JR: I wasn’t there, so I don’t remember. But from what I’ve read it’d seemed more rhythmically based. I think the most primitive forms of music were rhythmic, very driven by rhythm. So that’s probably the underpinning of our human desire for music. Unfortunately we make almost no use of sort of groove or rhythm in our music. That is actually the one itch I’d like to scratch more musically, because a really deep groove is incredible satisfying and we seem to occupy the realm of melody and harmony and more ethereally music functions. There is nothing I love more than singing vocal harmony (that’s why we do it so much), but its true that I think that’s leaving out something fundamental.
BYT: It does mean, however, that I latch on to the lyrics more and that subtler things can come through because it is so bare. In one-way folk music is softer than punk music, but I still think its the quintessential anti-establishment music, because it is the traditional music of the people. I feel like there are some really political songs on this new album. Are you guys politically minded?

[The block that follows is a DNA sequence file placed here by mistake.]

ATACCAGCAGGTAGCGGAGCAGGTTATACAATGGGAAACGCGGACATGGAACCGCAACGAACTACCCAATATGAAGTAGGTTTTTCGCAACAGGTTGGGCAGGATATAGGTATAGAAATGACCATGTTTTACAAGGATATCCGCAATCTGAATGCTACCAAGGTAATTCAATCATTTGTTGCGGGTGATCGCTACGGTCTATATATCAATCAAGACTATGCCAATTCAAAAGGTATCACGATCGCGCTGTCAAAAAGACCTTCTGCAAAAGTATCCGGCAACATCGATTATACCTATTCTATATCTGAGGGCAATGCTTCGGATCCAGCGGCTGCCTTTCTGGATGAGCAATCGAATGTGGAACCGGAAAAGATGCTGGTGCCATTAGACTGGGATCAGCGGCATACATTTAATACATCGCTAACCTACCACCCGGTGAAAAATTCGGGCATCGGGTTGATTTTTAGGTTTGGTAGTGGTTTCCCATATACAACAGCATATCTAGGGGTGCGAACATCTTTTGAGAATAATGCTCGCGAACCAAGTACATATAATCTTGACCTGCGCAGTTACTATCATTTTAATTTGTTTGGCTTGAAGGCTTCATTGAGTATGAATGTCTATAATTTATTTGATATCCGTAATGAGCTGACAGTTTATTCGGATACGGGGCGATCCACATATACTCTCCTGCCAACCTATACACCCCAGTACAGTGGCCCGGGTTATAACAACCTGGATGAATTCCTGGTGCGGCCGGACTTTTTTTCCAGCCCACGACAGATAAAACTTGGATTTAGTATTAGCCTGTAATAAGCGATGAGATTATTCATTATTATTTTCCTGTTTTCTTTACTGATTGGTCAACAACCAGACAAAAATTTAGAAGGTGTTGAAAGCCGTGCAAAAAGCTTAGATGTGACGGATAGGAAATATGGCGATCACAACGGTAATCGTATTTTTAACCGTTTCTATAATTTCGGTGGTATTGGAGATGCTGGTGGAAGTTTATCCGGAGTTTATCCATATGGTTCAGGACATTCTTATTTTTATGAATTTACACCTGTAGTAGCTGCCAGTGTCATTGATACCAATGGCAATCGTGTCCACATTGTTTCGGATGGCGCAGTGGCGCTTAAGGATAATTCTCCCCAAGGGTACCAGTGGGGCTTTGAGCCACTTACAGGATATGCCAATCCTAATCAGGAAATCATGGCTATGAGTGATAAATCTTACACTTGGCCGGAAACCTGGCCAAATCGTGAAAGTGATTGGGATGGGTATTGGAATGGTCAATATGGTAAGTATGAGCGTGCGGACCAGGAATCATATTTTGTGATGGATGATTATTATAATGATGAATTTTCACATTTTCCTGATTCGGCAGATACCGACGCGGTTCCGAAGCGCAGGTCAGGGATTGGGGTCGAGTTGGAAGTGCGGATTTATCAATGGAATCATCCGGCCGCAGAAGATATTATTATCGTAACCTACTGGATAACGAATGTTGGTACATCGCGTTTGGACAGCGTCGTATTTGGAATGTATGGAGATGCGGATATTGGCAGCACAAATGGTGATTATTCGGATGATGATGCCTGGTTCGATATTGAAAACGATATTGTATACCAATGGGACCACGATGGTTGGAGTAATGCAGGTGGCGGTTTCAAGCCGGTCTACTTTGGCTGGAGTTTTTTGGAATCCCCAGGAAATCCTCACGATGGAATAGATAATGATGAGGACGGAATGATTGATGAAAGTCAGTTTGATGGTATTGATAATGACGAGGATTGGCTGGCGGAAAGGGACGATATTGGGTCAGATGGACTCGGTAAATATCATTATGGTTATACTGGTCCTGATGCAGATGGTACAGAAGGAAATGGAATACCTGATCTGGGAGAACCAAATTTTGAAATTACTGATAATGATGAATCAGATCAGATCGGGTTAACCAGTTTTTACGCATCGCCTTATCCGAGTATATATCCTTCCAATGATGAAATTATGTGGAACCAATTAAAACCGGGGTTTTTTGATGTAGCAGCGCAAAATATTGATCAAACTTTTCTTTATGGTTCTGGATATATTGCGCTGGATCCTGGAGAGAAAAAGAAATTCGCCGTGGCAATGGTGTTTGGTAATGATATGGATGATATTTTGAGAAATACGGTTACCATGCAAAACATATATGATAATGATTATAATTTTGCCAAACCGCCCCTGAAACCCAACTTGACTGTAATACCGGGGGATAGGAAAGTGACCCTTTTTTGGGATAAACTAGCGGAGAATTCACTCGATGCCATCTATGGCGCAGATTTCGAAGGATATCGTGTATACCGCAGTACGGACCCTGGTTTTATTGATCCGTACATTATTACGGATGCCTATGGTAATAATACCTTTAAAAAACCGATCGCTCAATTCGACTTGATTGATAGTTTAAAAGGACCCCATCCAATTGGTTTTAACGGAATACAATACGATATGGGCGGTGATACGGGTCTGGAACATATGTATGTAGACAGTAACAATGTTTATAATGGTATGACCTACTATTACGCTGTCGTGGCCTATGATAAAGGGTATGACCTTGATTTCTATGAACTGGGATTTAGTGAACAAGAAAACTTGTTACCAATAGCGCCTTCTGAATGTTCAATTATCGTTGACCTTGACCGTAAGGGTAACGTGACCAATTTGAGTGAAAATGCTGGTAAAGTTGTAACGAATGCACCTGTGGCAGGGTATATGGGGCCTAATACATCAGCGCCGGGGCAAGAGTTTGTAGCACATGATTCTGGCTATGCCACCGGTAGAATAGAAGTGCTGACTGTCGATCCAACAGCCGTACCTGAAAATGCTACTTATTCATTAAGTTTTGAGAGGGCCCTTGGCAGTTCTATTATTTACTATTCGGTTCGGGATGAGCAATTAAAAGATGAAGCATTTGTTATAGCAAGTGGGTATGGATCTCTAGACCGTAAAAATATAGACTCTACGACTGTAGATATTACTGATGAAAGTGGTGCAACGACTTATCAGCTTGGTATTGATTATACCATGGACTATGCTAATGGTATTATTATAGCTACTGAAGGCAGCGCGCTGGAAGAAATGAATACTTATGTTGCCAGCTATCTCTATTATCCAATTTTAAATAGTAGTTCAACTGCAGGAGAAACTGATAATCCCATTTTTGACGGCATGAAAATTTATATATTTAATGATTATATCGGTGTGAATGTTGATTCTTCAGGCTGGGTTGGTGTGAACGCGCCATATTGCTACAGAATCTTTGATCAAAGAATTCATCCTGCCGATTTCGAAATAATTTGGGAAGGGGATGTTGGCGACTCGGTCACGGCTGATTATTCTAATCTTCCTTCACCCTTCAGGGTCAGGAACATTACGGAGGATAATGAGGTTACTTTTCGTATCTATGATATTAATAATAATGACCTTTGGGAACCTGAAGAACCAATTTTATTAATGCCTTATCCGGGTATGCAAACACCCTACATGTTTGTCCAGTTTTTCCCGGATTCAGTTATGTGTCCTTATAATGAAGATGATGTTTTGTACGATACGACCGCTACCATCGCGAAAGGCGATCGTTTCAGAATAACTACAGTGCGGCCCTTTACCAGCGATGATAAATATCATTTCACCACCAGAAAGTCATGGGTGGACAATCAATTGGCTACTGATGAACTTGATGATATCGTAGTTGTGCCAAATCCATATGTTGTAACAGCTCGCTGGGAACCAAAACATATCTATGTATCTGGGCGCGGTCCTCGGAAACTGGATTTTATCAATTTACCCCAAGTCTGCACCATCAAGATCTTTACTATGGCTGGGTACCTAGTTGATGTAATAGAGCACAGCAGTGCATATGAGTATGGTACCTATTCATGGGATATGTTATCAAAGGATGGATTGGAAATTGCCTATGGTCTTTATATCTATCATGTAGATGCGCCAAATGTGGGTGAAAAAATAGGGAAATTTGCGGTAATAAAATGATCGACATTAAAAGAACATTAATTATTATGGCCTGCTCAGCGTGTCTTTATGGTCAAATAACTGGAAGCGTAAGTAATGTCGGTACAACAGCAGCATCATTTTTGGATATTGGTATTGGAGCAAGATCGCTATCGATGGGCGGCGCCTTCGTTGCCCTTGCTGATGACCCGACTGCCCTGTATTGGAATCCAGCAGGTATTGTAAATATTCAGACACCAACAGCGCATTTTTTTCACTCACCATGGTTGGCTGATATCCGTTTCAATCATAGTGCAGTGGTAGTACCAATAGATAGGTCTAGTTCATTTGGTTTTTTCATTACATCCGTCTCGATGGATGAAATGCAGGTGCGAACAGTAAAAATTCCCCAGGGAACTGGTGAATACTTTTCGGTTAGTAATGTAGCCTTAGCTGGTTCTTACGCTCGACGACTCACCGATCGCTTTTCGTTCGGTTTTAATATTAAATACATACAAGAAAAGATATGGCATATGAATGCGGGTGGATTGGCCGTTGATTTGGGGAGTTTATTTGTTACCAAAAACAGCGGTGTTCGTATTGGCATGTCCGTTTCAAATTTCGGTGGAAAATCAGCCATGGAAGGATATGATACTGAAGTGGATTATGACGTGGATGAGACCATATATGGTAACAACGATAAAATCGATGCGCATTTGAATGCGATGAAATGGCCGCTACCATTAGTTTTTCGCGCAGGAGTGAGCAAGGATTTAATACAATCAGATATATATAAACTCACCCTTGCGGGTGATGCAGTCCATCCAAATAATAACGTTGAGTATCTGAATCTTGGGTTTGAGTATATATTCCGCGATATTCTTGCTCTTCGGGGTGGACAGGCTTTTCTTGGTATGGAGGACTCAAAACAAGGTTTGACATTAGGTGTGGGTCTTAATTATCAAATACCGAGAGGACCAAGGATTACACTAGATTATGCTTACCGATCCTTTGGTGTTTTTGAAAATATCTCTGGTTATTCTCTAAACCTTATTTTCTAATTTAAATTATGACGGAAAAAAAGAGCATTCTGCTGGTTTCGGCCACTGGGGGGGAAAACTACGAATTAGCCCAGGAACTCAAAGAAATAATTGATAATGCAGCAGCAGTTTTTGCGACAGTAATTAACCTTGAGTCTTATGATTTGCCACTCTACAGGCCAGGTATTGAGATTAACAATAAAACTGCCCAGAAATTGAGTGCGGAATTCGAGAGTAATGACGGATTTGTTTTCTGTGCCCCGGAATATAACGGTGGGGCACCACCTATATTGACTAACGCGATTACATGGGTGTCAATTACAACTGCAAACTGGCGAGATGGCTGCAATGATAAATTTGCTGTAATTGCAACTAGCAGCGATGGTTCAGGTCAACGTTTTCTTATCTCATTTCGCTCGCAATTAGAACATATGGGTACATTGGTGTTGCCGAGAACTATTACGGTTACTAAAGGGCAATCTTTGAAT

JR: Yes. They are and we are. And not everybody seems to pick up on that. As evidenced by the fact that we recently played a fundraiser for Gabby Giffords’ lobby group that sort of raises money to support candidates that are being attacked by the NRA. So Gabby Gifford was the Arizona congresswoman that was shot in the head a coupe years ago, and now she is the poster person for gun control. Anyways, we played a fundraiser for her and put a picture of it on our Facebook page and the response was so vitriolic from a lot of people who have now disavowed us as a band, who said they’ve been such a big fan of us for such a long time and how disappointed they are to hear that. And that we should just leave politics out of it and just play our songs and blah, blah, blah. And I’m going, ‘man, you guys haven’t been listening to our lyrics.’
BYT: I think the reason people tend to treat all music apolitically is because they listen to it passively. We listen to it on the move or while we’re doing other things, but I don’t know if people are actually sitting down and listening to an album.
JR: That’s possibly true for a lot of people. And so they don’t like it when you so explicitly throw it in their face that you’re actually trying to say something, because they’d prefer to think you’re not. But I think most people—well I would hope, anyways, that people that tend to gravitate to a band as unknown as ours are in it for the right reasons, and are in it to see what people have to say. Because if you just want something to listen to passively you don’t have to dig as deep to find it. You can just turn on the radio.
Be sure to check out their spectacular new album, Monterey, and see The Milk Carton Kids this Thursday, Sept 10th at the Lisner Auditorium.